I always knew I wanted to be a teacher! I can vivdly remember gathering the neighborhood children in my backyard and leading them in crafts and activities I had created. I entered college knowing exactly what I wanted to do with my life. I had a plan and graduated with my teaching degree. I loved teaching. I was good at it, and I knew it was my calling.
That was until I became a mother.
Despite the conflict, there was one thing I knew for sure; motherhood had forever changed me. And oh boy, does motherhood disrupt your perspective on life. I found myself in between two worlds. When I was teaching, I wanted to be home with my babies. When I was home, I longed to be in the classroom. So, I quit full-time teaching to stay home with my children. Three kids later, and I was now on the other side of the aisle as a parent to a school-aged child. There were two younger sibling brothers at home, and I was running my in-home preschool to quench my teaching thirst. One who, despite best efforts, was struggling tremendously in her class and had given up altogether by winter of 3rd grade. In the midst of our established routines, a pandemic hit which left us home, isolated and in the mist of virtual learning. It was not ideal for any of us, and many tears were shed. With a school year ending abruptly and many uncertainties for the upcoming year, I knew I had to find an alternative for my daughter and my incoming kinder. I had never considered teaching my children beyond preschool.
I had glanced at a Prenda advertisement online a couple of months prior out of mere curiosity and desperation when I was up late one evening worried about my daughter and googling "alternative school options in my area." When I began to look into what my family and I would do for the upcoming year, I knew we needed something stable. Something reliable. We wanted interaction, and my daughter wanted to learn outside our home. But at that moment, our public school was not offering that to us. I also desperately wanted my son to have a Kindergarten year that was as "normal" as possible, and I mourned the possibility he would miss that. After two months of stressing, crying, praying, and stressing, I remembered that advertisement and revisited Prenda. And as hard as it was to make that move because, again, it wasn't a part of "my plan," everything started to fall into place in a way I could not have planned or anticipated. I decided the only way I could be sure my son had the best kindergarten year possible amid a pandemic would be if I took on a Prenda Kindergarten class. I had the space, a previously converted bedroom into a classroom (for my in-home preschool). Many of my former preschoolers who were beginning kindergarten were looking for a school alternative and my husband was on board. I made heart-wrenching phone calls to my already enrolled preschoolers to cancel the program for the following year, and within a couple of weeks, my Prenda class was full! It just made sense.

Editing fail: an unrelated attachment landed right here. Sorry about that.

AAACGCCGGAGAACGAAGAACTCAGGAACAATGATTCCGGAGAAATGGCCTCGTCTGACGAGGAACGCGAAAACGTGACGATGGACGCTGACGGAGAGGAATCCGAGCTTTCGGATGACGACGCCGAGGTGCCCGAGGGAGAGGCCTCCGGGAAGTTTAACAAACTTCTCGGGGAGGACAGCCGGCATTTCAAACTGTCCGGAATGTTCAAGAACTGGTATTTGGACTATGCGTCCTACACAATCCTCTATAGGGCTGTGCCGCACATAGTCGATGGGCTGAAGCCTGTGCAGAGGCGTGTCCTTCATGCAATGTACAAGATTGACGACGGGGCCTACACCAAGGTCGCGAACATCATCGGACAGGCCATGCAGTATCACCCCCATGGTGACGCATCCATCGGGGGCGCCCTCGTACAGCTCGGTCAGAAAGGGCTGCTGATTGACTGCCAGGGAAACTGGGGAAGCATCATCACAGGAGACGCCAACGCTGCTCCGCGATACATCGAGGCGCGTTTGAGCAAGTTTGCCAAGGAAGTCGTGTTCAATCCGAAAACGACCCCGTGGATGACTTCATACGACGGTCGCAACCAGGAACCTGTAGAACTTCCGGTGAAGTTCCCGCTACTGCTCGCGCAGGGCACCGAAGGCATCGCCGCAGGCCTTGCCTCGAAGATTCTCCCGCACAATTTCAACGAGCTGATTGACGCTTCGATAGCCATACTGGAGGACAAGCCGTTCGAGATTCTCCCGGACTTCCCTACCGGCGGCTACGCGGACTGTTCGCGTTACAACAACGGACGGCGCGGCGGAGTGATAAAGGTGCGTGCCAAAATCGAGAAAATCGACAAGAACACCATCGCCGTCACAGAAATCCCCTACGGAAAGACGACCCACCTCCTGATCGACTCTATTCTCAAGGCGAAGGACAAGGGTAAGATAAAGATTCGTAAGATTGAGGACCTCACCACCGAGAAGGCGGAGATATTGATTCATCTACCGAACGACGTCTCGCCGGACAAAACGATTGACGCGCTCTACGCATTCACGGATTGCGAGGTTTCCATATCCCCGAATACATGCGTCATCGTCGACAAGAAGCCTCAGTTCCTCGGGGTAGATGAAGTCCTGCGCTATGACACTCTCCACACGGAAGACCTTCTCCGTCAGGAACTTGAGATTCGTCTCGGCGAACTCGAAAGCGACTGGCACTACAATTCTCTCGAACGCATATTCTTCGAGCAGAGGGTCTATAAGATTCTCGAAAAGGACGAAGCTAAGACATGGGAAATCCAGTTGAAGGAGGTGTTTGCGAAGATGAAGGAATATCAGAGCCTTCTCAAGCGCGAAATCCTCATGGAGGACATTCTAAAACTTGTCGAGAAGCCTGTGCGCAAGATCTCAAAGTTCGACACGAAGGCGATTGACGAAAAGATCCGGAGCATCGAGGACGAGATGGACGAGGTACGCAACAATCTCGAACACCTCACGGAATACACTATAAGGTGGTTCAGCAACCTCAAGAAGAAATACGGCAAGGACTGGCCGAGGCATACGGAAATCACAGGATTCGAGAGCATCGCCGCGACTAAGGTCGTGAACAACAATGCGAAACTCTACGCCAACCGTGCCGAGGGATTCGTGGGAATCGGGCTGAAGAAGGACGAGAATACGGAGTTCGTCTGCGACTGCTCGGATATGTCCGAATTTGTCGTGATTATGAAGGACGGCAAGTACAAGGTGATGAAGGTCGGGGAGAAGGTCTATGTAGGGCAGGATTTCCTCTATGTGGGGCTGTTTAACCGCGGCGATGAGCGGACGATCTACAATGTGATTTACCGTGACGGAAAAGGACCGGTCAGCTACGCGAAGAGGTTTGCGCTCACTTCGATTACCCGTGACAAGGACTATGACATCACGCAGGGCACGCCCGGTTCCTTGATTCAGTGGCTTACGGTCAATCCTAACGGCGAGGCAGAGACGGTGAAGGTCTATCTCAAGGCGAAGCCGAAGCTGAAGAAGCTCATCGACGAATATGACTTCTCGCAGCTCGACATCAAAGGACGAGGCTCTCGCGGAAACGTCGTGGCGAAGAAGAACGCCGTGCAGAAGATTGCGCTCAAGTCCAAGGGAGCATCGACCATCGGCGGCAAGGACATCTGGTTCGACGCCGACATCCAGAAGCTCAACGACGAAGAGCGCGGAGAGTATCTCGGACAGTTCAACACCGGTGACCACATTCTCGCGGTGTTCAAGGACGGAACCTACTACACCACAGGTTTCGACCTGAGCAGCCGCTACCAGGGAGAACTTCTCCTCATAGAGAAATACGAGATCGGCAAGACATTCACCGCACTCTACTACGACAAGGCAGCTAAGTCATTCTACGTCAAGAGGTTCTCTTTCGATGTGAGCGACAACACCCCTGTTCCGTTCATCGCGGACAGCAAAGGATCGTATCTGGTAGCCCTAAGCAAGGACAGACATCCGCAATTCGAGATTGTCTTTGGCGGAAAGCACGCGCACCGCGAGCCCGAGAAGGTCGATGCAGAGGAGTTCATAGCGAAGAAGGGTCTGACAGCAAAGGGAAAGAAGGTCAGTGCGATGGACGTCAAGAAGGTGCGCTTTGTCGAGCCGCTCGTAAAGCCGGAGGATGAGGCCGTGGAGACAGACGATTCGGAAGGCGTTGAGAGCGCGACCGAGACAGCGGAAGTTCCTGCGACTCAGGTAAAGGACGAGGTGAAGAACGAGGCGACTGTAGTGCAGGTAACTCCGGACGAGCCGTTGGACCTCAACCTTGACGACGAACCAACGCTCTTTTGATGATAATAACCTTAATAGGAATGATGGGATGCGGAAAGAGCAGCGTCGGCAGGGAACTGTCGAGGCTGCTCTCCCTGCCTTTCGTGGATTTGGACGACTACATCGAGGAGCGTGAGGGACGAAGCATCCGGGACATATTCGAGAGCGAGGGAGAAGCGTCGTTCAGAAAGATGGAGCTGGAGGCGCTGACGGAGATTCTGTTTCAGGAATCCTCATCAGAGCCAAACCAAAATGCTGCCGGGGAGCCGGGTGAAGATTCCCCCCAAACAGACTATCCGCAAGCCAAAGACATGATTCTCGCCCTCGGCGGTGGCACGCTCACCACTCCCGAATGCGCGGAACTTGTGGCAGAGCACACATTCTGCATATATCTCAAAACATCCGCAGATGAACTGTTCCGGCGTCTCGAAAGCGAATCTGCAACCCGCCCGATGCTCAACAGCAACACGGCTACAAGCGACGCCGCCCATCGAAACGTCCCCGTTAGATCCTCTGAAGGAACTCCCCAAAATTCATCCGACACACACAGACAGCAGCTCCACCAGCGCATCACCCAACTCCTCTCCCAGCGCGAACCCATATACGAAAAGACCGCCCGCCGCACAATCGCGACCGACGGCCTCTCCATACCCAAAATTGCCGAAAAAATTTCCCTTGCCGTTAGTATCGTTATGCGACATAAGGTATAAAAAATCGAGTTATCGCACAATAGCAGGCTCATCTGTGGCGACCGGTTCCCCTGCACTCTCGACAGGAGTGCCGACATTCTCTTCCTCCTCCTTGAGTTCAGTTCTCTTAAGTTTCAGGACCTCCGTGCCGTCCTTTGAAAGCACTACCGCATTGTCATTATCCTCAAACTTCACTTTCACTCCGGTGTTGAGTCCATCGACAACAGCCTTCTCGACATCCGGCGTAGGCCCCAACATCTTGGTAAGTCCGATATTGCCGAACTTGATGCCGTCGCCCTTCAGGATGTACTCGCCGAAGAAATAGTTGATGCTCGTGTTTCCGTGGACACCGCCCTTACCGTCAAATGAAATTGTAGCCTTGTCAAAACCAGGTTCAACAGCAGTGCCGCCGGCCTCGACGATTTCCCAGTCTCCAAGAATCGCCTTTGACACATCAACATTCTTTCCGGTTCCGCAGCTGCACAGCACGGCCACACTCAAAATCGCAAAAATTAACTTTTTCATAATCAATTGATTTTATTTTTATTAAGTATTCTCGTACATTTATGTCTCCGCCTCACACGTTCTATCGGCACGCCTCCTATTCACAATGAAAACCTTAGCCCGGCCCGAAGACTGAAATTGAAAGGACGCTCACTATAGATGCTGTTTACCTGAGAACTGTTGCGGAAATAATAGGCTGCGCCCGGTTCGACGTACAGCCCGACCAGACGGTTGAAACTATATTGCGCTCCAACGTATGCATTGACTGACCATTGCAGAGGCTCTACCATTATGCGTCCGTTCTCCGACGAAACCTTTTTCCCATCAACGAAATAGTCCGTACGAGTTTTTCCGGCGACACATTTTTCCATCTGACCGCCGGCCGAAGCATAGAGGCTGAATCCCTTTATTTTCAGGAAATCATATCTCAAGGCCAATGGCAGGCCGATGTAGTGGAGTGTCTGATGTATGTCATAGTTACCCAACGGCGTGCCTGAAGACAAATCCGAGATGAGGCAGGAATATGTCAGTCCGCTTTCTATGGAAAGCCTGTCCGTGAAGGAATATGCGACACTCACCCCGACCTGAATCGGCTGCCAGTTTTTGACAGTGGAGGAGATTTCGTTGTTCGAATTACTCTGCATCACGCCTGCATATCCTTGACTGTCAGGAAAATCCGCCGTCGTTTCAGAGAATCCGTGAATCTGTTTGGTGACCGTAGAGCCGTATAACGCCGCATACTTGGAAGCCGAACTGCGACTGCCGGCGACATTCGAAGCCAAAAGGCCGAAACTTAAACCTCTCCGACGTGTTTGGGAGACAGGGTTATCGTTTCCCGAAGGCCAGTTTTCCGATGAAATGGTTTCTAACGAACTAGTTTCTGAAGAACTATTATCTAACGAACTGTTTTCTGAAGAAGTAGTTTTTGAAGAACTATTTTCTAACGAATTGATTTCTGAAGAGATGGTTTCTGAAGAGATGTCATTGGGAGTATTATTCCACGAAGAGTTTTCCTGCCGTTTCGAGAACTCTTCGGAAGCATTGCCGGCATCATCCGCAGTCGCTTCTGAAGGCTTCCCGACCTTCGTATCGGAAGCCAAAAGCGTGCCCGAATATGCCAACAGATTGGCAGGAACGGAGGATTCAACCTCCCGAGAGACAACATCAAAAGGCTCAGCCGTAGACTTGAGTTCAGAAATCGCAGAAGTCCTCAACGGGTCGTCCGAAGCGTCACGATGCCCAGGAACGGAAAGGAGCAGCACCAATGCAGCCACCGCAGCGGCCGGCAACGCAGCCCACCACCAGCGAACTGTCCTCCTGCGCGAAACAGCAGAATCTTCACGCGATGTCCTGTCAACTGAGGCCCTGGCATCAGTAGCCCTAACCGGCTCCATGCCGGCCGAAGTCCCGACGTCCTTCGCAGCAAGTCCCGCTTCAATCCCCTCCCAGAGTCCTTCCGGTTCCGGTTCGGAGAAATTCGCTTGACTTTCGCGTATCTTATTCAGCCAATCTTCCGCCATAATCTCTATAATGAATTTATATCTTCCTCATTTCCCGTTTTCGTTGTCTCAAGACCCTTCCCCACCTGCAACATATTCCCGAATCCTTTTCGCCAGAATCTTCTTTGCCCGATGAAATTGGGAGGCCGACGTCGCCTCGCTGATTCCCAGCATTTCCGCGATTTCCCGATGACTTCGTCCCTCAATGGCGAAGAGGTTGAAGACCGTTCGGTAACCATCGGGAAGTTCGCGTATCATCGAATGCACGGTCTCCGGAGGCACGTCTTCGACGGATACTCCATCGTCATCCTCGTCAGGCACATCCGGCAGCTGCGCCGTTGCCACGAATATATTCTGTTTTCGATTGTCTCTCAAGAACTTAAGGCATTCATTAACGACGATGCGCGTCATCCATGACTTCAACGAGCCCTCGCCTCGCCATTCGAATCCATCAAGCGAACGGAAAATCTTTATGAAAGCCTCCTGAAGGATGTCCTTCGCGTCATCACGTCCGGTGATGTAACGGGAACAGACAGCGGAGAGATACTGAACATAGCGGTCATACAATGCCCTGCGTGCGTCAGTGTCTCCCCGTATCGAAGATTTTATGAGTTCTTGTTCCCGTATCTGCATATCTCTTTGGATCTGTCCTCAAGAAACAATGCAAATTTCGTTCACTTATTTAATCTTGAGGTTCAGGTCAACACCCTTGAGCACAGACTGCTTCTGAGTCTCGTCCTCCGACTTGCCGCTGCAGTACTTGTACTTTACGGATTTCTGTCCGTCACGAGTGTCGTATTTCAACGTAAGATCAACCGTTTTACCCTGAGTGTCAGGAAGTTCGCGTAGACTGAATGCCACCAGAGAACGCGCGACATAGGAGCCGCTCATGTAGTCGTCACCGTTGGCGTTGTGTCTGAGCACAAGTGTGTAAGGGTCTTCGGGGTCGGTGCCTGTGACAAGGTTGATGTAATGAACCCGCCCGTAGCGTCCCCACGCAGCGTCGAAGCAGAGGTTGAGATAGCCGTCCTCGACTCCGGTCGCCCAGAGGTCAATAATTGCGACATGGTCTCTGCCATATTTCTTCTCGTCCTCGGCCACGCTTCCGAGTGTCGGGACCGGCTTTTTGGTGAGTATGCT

Shortly after, friends in my community joined the Prenda movement, and I was able to find a microschool for my daughter. I began my first year with Prenda, determined to make it the best year I could for my kinder students despite the chaos surrounding us. But, I never imagined what was to come. That first-year Prenda challenged me in multiple ways. First, my teaching mindset! The more Prenda staff trained and provided resources for me on best practices, the more I questioned what I already thought I knew about the art of teaching. Internal questions such as "how do children learn best," "what is my role as a teacher/guide," and "what types of environments do children truly thrive in" were being challenged and were slowly shifting to a more student lead approach. Simultaneously, as I began to move my teaching methods, I noticed that my students were performing at higher levels than I would have anticipated. I saw firsthand how the Prenda model was genuinely working for my students. They were making personal goals, working at their own developmental pace, understanding growth mindset, and embracing struggles and challenges.
Watching my daughter, who hated school months prior, slowly begin to soften. She liked school, and we had the time and space to focus on shifting a once fixed mindset to a more open and accepting one. We all ended the year with minimal disruptions to our in-person learning. There was something special about Prenda. Something I had not seen before. Maybe it was the shift that was happening within me. Perhaps it was the fact that I didn't have to choose. I could stay home with my boys, enjoy Fridays off for a family time, and still work in my calling. Maybe it was the testimonies I was hearing from my student's parents. Perhaps it was the fact that I had seen progress in my children.
Perhaps it was the beauty of those moments where I could stop and observe true, authentic innovation and learning. Maybe it was the hard days where we struggled but had the space to cry, breathe, reflect and change course without fear of time. Or perhaps, just maybe, Prenda came into our lives when we all needed it the most, where we had a safe and reliable place to be among family and friends, and we had community during a time of splendid isolation. I, of course, will be with Prenda for year two, and I can't wait to see where this journey takes us. I will be forever grateful to Prenda, come what may, for providing a space for us to teach, learn, grow and inspire!
I continue to see tremendous growth in myself both as a guide and educator and within my children.